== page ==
Wallace Stegner recounted Ruess's story in the 1942 nonfiction classic Mormon Country. Then came W.L. Rusho's book A Vagabond for Beauty, published in 1983 and still a steady seller. Two recent documentaries have also kept the story alive: Diane Orr's "Lost Forever: Everett Ruess" and Dyanne Taylor's "Vanished."
Salt Lake City audiences were reintroduced to the story in Utah playwright Debora Threedy's "The End of the Horizon," which Plan-B Theatre Company produced in 2008.
All of that literary backstory fueled a fever pitch of interest in 2009, when it was announced in the April issue of the National Geographic that his remains had been found at Comb Ridge near Bluff. About five months later, DNA tests proved the bones belonged to a Native American man. For now, Ruess' disappearance and presumed death at age 20 remains locked between double doors of high romance and high mystery.
The 'fatal intoxication' of the landscape • Jaeger first heard of Ruess when her parents volunteered for the Escalante Arts Festival named for him. She later read Rusho's popular biography, but it was Demme, however, who convinced her to leave her everyday Brooklyn life to trace, through film, Ruess' steps through southern Utah.
Jaeger felt ready to strike out on her own, having worked with Demme on several of his "portrait" films, including "I Am Caroline Parker."
"I remember just tripping out on the mystery and poignancy of the whole story," Demme said during a call from Rocklin County in New York state, where was working on another in a string of documentary films. "I told Lindsay, 'It sounds like you've got to get to work.'"
What captivated him most, Demme said, was the sense of "fatal intoxication" Ruess felt for the southern Utah landscape. "From a strictly moviegoer's reaction to Lindsay's film, I don't see Everett as a social misfit looking for an escape, or even a search," Demme said. "He was drawn in, and Lindsay's work reflects that. Her camera devours the ecology of the area."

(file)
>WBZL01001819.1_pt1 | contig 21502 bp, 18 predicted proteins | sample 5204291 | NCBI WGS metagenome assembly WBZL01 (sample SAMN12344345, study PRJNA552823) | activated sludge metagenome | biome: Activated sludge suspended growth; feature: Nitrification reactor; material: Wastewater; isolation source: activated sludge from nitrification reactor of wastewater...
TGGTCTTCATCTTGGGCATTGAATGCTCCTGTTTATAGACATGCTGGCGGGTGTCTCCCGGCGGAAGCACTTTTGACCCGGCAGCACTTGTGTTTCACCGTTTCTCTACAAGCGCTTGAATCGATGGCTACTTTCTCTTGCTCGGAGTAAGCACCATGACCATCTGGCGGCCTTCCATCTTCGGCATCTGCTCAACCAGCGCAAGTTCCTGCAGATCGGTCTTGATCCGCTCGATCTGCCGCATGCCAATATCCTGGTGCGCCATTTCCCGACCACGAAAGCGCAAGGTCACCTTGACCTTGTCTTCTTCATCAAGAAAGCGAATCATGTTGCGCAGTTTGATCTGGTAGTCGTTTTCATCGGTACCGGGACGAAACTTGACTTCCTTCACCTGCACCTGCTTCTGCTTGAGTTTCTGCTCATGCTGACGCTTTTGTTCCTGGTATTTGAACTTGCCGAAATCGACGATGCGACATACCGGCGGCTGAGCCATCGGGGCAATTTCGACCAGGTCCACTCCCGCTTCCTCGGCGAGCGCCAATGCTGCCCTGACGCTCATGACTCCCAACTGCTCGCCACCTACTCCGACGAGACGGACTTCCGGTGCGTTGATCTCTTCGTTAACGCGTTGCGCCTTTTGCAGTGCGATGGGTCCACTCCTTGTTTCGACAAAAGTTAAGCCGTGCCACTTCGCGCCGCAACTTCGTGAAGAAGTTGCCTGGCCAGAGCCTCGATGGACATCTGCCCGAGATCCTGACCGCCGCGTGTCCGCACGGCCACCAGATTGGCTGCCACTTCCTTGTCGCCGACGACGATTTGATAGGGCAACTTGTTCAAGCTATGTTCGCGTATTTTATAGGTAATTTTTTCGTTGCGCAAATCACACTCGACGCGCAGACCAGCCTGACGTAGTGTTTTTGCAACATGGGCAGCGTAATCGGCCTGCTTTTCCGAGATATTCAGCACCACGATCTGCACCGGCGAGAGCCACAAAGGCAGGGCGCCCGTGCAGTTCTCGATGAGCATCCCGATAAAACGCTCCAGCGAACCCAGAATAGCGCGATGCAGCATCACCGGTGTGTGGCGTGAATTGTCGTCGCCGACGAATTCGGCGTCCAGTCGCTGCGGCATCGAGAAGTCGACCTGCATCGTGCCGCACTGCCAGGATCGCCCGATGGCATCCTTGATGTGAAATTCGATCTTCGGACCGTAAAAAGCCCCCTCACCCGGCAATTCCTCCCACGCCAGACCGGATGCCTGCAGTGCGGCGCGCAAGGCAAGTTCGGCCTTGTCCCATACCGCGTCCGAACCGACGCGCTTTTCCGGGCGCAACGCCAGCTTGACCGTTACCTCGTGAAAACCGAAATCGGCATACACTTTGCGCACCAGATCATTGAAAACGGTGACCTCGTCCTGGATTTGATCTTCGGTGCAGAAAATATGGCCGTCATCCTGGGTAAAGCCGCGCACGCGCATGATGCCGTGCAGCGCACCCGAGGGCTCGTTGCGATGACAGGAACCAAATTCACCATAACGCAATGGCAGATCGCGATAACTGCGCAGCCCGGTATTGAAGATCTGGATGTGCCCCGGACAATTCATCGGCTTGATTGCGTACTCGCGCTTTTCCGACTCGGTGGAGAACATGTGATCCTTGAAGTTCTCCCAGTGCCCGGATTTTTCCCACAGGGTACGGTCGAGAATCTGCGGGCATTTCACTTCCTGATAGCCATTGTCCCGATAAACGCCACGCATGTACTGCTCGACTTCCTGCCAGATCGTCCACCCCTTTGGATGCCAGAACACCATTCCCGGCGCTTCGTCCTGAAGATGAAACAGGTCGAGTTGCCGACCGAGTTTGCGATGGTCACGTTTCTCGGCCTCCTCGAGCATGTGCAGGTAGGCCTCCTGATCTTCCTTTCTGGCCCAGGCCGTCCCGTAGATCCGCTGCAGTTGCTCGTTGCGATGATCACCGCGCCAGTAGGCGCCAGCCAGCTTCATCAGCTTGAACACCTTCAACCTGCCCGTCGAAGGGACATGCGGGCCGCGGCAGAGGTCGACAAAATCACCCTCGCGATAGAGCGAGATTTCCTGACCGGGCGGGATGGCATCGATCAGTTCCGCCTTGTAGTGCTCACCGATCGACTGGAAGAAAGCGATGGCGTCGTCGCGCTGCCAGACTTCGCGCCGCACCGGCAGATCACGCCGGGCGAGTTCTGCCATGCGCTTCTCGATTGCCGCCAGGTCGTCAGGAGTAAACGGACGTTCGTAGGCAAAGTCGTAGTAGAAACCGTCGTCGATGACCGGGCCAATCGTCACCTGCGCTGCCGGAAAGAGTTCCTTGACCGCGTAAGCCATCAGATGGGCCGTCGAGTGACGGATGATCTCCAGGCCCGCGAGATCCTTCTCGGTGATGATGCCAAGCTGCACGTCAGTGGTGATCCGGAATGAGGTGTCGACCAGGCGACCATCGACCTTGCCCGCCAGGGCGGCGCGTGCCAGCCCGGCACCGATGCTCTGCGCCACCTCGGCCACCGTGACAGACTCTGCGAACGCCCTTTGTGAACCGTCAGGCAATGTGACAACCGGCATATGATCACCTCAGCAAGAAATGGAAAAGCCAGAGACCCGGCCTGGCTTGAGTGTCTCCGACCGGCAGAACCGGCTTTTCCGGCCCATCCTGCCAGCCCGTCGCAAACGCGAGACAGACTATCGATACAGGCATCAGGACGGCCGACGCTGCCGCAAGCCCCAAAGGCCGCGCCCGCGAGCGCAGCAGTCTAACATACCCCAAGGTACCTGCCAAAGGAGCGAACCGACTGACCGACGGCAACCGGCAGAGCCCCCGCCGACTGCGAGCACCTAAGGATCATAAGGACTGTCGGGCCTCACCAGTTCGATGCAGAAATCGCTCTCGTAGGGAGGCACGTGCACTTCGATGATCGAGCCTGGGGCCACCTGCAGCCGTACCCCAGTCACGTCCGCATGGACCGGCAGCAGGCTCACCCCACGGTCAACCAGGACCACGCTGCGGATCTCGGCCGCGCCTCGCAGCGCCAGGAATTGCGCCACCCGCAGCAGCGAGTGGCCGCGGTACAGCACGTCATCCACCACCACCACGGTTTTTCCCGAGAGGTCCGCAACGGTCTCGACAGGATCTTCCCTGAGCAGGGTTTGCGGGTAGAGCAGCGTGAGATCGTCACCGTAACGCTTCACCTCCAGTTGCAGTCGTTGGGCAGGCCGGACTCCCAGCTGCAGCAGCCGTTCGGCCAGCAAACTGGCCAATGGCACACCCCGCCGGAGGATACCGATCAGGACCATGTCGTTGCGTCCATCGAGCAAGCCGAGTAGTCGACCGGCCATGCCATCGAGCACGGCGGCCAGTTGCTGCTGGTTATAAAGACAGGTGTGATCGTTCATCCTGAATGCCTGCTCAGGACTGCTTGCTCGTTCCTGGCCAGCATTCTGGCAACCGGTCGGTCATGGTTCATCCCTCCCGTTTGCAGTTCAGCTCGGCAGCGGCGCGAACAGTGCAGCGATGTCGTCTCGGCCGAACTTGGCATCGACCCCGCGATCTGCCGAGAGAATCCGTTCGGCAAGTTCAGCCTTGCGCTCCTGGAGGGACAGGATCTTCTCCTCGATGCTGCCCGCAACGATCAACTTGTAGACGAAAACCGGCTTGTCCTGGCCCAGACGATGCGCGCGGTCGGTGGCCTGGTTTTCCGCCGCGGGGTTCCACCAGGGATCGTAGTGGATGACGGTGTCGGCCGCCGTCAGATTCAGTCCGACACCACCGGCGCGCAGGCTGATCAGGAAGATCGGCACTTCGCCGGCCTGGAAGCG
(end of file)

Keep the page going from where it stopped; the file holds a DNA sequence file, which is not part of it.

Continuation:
Starting in 2009, Jaeger began a series of drives criss-crossing the Escalante area where Ruess ventured, into the nearby Navajo reservation in Monument Valley where he relied on tribal hospitality, and down into Tucson, Ariz., to interview such figures as Randolph "Pat" Jenks.
Jenks, a New Jersey native, was 98 years old when Jaeger interviewed him on film. He had moved to the American southwest to cure his sinus condition, and first ran into Ruess in the desert June 1931, when Jenks and a friend were headed toward Flagstaff in a pick-up truck. Ruess was only 17. Jenks was 19. The two later carried on correspondence through letters.
Eerily, Jaeger's film is filled with people who felt an affinity with Ruess and are now deceased.
The line from Ruess to DeChristopher • Jenks died not soon after Jaeger interviewed him for her film.
Rusho, whom Jaeger filmed in his Salt Lake City kitchen, died last year at age 82 of non-Hodgkin's Lymphoma. Salt Lake City artist Bob Moss, famous for his wood-burned folk art, described Ruess for her as "a secret pillar of the world" and "an extremely beautiful fool." He died in December at age 58 in his sleep, at his parents' house. Jaeger said she feels fortunate to have captured all three men for posterity.